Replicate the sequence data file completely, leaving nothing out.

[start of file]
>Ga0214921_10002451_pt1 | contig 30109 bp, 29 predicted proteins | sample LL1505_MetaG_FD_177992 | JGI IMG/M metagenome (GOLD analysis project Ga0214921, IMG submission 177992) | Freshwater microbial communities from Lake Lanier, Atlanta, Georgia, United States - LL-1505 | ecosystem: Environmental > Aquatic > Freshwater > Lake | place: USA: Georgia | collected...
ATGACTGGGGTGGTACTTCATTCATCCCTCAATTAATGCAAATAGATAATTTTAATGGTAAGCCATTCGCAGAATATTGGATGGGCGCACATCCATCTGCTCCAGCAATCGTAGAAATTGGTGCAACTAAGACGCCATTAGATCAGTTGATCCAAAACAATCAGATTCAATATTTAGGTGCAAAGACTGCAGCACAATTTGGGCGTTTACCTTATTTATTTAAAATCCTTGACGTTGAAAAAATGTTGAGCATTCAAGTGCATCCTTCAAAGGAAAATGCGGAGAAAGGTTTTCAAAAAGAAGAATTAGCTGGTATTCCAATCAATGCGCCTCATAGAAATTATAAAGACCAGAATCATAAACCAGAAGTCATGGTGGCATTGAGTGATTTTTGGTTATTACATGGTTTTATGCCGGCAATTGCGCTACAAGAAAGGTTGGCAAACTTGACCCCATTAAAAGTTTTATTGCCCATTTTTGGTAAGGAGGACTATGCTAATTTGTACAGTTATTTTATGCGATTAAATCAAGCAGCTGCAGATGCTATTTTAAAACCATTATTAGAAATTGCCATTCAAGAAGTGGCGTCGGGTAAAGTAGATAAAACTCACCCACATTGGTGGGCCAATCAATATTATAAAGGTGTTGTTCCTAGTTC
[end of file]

>Ga0214921_10002451_pt1 | contig 30109 bp, 29 predicted proteins | sample LL1505_MetaG_FD_177992 | JGI IMG/M metagenome (GOLD analysis project Ga0214921, IMG submission 177992) | Freshwater microbial communities from Lake Lanier, Atlanta, Georgia, United States - LL-1505 | ecosystem: Environmental > Aquatic > Freshwater > Lake | place: USA: Georgia | collected...
ATGACTGGGGTGGTACTTCATTCATCCCTCAATTAATGCAAATAGATAATTTTAATGGTAAGCCATTCGCAGAATATTGGATGGGCGCACATCCATCTGCTCCAGCAATCGTAGAAATTGGTGCAACTAAGACGCCATTAGATCAGTTGATCCAAAACAATCAGATTCAATATTTAGGTGCAAAGACTGCAGCACAATTTGGGCGTTTACCTTATTTATTTAAAATCCTTGACGTTGAAAAAATGTTGAGCATTCAAGTGCATCCTTCAAAGGAAAATGCGGAGAAAGGTTTTCAAAAAGAAGAATTAGCTGGTATTCCAATCAATGCGCCTCATAGAAATTATAAAGACCAGAATCATAAACCAGAAGTCATGGTGGCATTGAGTGATTTTTGGTTATTACATGGTTTTATGCCGGCAATTGCGCTACAAGAAAGGTTGGCAAACTTGACCCCATTAAAAGTTTTATTGCCCATTTTTGGTAAGGAGGACTATGCTAATTTGTACAGTTATTTTATGCGATTAAATCAAGCAGCTGCAGATGCTATTTTAAAACCATTATTAGAAATTGCCATTCAAGAAGTGGCGTCGGGTAAAGTAGATAAAACTCACCCACATTGGTGGGCCAATCAATATTATAAAGGTGTTGTTCCTAGTTC